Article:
Rockefeller and death row 

Governor commuted death sentences in 1970.

click to enlarge CAMPAIGNING IN 1966: Winthrop Rockefeller image
  • Courtesy UALR Center for Arkansas History and Culture
  • CAMPAIGNING IN 1966: Winthrop Rockefeller

On Dec. 29, 1970, Arkansas's first Republican governor since Reconstruction, Winthrop Rockefeller, announced that he would commute the sentences of all of Arkansas's prisoners on death row.

"My position on capital punishment has been clear since long before I became governor," Rockefeller wrote in a statement. "I am unalterably opposed to it and will remain so as long as I live. What earthly mortal has the omnipotence to say who among us shall live and who shall die? I do not. Moreover, in that the law grants me authority to set aside the death penalty, I cannot and will not turn my back on lifelong Christian teachings and beliefs, merely to let history run out its course on a fallible and failing theory of punitive justice.

"By authority vested in me as the 37th elected Governor of Arkansas I am today commuting to life imprisonment the death sentences of the fifteen prisoners now on death row at Tucker Prison Farm.

"The records, individually and collectively, of the fifteen condemned prisoners bear no relevance to my decision. It is purely personal and philosophical. I yearn to see other chief executives throughout the nation follow suit, so that as a people we may hasten the elimination of barbarism as a tool of American justice.

"The records of the men on death row, along with the findings and recommendations of an outstanding committee I have empanelled, will now be presented to members of the State Parole Board for their own consideration. I am aware that there will be reaction to my decision.

"However, failing to take this action while it is within my power, I could not live with myself."

With these words Rockefeller emptied death row in Arkansas. His actions were widely felt in prison reform and capital punishment in the state, throughout the country and around the world. Arkansas would not see any further state executions for another 20 years.

From the outset of his time in office Rockefeller had firmly opposed capital punishment, telling the press, "We ourselves admit to failure when the only way we can cope with the problem is taking another man's life." In 1967, Rockefeller ordered the electric chair dismantled, and it was placed in storage. In a 1968 meeting with local leaders, he announced that all inmates on death row in Arkansas would be granted a stay of execution until the U.S. Supreme Court ruled on the constitutionality of capital punishment.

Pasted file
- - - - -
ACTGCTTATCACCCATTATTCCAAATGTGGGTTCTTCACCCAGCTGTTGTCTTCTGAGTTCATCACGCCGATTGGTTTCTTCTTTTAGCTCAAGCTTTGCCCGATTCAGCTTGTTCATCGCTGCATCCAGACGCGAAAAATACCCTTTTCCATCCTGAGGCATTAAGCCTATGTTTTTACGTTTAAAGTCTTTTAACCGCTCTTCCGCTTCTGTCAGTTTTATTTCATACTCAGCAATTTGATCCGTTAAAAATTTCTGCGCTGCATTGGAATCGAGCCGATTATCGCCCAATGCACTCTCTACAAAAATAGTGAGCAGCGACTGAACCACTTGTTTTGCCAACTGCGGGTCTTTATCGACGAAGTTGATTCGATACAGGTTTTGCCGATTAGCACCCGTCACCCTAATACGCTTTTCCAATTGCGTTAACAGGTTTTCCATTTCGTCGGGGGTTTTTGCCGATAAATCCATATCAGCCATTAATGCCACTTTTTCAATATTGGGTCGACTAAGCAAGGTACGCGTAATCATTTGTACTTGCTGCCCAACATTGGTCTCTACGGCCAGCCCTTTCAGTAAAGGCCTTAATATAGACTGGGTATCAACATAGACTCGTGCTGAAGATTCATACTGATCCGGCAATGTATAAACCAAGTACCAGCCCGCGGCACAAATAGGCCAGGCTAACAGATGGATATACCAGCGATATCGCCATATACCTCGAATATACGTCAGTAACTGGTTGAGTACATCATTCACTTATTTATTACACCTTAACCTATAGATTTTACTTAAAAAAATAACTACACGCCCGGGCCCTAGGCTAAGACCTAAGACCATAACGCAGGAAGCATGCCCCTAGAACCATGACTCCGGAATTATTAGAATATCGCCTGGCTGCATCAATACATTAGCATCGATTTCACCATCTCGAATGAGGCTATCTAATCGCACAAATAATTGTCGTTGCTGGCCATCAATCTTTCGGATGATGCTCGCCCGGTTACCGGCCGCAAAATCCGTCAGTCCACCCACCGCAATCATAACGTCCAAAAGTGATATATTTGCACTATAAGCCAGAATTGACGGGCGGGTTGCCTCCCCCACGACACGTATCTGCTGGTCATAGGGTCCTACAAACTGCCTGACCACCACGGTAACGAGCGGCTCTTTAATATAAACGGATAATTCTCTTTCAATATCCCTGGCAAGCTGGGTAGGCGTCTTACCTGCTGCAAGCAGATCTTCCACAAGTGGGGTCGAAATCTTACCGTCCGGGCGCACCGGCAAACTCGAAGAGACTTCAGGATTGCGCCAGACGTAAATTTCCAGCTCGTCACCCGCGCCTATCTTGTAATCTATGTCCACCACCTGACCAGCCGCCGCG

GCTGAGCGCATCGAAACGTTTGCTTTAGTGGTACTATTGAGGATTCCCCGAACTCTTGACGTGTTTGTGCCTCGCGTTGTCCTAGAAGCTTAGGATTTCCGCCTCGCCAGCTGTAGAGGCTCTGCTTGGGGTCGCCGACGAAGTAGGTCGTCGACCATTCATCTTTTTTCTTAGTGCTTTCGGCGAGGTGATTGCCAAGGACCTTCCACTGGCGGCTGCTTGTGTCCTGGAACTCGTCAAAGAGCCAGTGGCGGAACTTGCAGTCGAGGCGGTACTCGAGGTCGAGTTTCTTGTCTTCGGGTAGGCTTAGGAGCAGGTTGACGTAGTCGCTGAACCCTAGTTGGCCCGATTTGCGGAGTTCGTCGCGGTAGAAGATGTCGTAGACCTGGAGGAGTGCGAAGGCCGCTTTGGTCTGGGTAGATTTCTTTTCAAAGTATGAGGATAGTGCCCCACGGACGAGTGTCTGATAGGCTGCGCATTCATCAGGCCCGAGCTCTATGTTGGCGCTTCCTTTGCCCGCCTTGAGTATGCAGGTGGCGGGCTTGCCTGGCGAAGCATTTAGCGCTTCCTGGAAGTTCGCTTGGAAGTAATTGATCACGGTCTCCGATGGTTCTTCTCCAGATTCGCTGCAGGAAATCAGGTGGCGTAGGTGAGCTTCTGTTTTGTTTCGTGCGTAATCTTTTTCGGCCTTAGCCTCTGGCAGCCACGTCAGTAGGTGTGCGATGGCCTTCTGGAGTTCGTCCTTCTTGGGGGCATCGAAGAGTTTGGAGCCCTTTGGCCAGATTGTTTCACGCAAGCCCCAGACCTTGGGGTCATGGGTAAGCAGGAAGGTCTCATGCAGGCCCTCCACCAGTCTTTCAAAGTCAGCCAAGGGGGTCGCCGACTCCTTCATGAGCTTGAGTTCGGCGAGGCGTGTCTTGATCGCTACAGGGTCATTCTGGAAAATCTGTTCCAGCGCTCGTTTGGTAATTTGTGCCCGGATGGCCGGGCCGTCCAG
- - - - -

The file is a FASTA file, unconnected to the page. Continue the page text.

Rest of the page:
Rockefeller's decision to commute the sentences provoked a wide range of responses, including 397 letters and telegrams sent to the governor's office. Rockefeller's personal papers at the Center for Arkansas History and Culture at the Arkansas Studies Institute in Little Rock contain all of the correspondence within the first month after the commutations. Of these, 324 items out of 397 were supportive.

International letters of support were sent from as far afield as Kenya, England, Germany, France and Canada. While events unfolded in Arkansas, similar issues were being addressed in Spain and Russia. After clemency pleas from Queen Elizabeth and Pope Paul VI, among others, General Francisco Franco commuted the death sentences of six Basques. Shortly after, two Jewish Russian citizens convicted of a skyjacking conspiracy also received commuted sentences. A telegram from Little Rock businessman and philanthropist Raymond Rebsamen sincerely thanked Rockefeller for setting a fine example for Franco and the Russians. An editorial published in the Arkansas Democrat proclaimed: "We hope it is significant that this and the commutation of the death sentences of the two Jews in Russia and the six Basques in Spain all have occurred just before the beginning of the New Year. Maybe it is a sign that 1971 will be the year of a changed attitude about death, even that killing on the battlefield will lose its popularity."

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